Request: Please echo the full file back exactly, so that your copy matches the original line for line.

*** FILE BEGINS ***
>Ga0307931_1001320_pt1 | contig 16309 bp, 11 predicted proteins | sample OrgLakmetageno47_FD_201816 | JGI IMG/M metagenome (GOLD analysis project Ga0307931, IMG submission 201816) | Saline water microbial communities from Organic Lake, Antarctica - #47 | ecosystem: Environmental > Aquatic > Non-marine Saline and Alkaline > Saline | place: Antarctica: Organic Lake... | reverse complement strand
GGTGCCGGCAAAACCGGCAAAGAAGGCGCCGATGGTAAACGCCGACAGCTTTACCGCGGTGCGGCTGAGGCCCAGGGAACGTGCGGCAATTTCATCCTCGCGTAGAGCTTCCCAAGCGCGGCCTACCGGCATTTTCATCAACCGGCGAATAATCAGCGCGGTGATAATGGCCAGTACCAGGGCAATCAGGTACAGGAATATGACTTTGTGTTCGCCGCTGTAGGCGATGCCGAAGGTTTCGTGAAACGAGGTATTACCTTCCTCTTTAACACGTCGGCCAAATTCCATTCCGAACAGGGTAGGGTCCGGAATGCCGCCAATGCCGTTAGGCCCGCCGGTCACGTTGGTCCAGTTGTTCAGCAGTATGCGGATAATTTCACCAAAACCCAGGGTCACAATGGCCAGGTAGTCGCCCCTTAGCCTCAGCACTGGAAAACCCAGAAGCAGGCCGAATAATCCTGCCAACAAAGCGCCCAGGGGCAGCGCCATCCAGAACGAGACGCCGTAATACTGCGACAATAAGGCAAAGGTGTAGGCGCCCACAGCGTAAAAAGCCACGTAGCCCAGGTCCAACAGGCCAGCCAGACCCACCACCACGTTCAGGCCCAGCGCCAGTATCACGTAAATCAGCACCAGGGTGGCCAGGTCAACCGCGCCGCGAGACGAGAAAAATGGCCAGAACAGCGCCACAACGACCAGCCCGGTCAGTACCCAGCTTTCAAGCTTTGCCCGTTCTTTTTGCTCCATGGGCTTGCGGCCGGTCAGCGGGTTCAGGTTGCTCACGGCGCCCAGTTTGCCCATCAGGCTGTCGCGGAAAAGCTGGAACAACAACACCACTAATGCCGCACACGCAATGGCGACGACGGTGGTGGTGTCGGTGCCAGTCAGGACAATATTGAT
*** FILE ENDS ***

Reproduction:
>Ga0307931_1001320_pt1 | contig 16309 bp, 11 predicted proteins | sample OrgLakmetageno47_FD_201816 | JGI IMG/M metagenome (GOLD analysis project Ga0307931, IMG submission 201816) | Saline water microbial communities from Organic Lake, Antarctica - #47 | ecosystem: Environmental > Aquatic > Non-marine Saline and Alkaline > Saline | place: Antarctica: Organic Lake... | reverse complement strand
GGTGCCGGCAAAACCGGCAAAGAAGGCGCCGATGGTAAACGCCGACAGCTTTACCGCGGTGCGGCTGAGGCCCAGGGAACGTGCGGCAATTTCATCCTCGCGTAGAGCTTCCCAAGCGCGGCCTACCGGCATTTTCATCAACCGGCGAATAATCAGCGCGGTGATAATGGCCAGTACCAGGGCAATCAGGTACAGGAATATGACTTTGTGTTCGCCGCTGTAGGCGATGCCGAAGGTTTCGTGAAACGAGGTATTACCTTCCTCTTTAACACGTCGGCCAAATTCCATTCCGAACAGGGTAGGGTCCGGAATGCCGCCAATGCCGTTAGGCCCGCCGGTCACGTTGGTCCAGTTGTTCAGCAGTATGCGGATAATTTCACCAAAACCCAGGGTCACAATGGCCAGGTAGTCGCCCCTTAGCCTCAGCACTGGAAAACCCAGAAGCAGGCCGAATAATCCTGCCAACAAAGCGCCCAGGGGCAGCGCCATCCAGAACGAGACGCCGTAATACTGCGACAATAAGGCAAAGGTGTAGGCGCCCACAGCGTAAAAAGCCACGTAGCCCAGGTCCAACAGGCCAGCCAGACCCACCACCACGTTCAGGCCCAGCGCCAGTATCACGTAAATCAGCACCAGGGTGGCCAGGTCAACCGCGCCGCGAGACGAGAAAAATGGCCAGAACAGCGCCACAACGACCAGCCCGGTCAGTACCCAGCTTTCAAGCTTTGCCCGTTCTTTTTGCTCCATGGGCTTGCGGCCGGTCAGCGGGTTCAGGTTGCTCACGGCGCCCAGTTTGCCCATCAGGCTGTCGCGGAAAAGCTGGAACAACAACACCACTAATGCCGCACACGCAATGGCGACGACGGTGGTGGTGTCGGTGCCAGTCAGGACAATATTGAT